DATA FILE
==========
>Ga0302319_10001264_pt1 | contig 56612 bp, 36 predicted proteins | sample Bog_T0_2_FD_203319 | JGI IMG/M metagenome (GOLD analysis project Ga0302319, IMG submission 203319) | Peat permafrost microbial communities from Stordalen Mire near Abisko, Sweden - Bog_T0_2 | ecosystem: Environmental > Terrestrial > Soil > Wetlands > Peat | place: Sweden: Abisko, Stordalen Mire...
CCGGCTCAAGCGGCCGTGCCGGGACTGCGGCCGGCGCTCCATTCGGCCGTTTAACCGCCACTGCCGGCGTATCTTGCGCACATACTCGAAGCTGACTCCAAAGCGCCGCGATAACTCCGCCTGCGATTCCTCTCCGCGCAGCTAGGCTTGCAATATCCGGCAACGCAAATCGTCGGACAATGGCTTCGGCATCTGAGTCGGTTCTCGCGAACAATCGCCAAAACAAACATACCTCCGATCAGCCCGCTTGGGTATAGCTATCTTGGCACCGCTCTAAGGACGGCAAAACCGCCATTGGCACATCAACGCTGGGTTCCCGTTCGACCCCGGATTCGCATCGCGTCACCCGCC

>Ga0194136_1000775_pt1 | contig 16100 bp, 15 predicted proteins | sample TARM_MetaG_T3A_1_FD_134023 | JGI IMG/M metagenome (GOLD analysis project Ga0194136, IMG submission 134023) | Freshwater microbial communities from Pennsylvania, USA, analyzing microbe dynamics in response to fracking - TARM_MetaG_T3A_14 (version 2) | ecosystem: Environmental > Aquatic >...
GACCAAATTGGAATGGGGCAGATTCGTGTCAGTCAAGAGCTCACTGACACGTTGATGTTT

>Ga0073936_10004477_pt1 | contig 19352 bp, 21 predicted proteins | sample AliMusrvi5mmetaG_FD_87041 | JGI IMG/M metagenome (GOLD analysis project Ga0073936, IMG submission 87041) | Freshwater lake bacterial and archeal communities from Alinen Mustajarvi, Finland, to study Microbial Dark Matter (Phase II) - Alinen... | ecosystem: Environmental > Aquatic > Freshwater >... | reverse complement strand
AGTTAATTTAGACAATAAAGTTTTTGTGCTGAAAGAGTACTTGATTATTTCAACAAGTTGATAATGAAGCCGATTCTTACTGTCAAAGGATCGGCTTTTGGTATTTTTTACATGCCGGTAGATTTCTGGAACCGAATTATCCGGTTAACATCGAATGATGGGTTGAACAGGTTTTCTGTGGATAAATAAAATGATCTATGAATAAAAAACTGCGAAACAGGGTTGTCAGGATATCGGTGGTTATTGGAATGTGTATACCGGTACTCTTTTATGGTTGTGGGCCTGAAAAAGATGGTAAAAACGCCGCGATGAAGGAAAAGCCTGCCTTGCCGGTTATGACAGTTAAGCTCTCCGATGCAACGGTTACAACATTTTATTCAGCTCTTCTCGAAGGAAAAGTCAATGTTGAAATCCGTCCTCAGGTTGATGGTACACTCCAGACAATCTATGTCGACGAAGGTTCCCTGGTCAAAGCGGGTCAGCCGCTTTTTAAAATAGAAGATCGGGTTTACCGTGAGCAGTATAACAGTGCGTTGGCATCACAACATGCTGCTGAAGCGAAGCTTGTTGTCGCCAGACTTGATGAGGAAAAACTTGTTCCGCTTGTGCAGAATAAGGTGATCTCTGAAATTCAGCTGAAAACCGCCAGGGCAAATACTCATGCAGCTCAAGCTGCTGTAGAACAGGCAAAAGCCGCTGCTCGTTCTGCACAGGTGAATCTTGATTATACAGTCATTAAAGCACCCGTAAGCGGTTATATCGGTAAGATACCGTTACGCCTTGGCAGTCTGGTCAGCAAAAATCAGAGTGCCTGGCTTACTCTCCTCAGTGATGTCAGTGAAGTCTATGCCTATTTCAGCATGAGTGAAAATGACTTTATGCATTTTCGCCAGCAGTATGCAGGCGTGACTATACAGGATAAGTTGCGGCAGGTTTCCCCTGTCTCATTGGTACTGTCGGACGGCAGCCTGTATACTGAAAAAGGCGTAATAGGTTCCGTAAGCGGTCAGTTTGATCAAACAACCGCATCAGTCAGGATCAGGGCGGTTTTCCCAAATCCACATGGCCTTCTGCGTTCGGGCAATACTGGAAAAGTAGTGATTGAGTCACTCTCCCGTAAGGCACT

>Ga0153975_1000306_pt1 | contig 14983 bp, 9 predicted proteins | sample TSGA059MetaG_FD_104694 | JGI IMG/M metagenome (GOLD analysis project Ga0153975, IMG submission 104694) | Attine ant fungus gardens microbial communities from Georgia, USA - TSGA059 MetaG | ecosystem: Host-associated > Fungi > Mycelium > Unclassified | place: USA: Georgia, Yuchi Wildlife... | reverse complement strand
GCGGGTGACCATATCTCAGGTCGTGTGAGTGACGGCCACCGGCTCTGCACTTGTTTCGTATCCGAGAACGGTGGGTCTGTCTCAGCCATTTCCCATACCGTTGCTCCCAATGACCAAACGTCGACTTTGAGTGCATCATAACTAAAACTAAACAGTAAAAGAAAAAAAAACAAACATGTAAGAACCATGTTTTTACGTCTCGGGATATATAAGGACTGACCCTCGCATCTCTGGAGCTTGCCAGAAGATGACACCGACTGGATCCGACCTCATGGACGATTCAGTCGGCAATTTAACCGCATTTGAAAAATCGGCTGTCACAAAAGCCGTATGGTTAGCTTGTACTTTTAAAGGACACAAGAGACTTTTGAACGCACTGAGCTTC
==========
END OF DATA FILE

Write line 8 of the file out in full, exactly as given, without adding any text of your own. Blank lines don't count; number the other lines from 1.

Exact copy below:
GCGGGTGACCATATCTCAGGTCGTGTGAGTGACGGCCACCGGCTCTGCACTTGTTTCGTATCCGAGAACGGTGGGTCTGTCTCAGCCATTTCCCATACCGTTGCTCCCAATGACCAAACGTCGACTTTGAGTGCATCATAACTAAAACTAAACAGTAAAAGAAAAAAAAACAAACATGTAAGAACCATGTTTTTACGTCTCGGGATATATAAGGACTGACCCTCGCATCTCTGGAGCTTGCCAGAAGATGACACCGACTGGATCCGACCTCATGGACGATTCAGTCGGCAATTTAACCGCATTTGAAAAATCGGCTGTCACAAAAGCCGTATGGTTAGCTTGTACTTTTAAAGGACACAAGAGACTTTTGAACGCACTGAGCTTC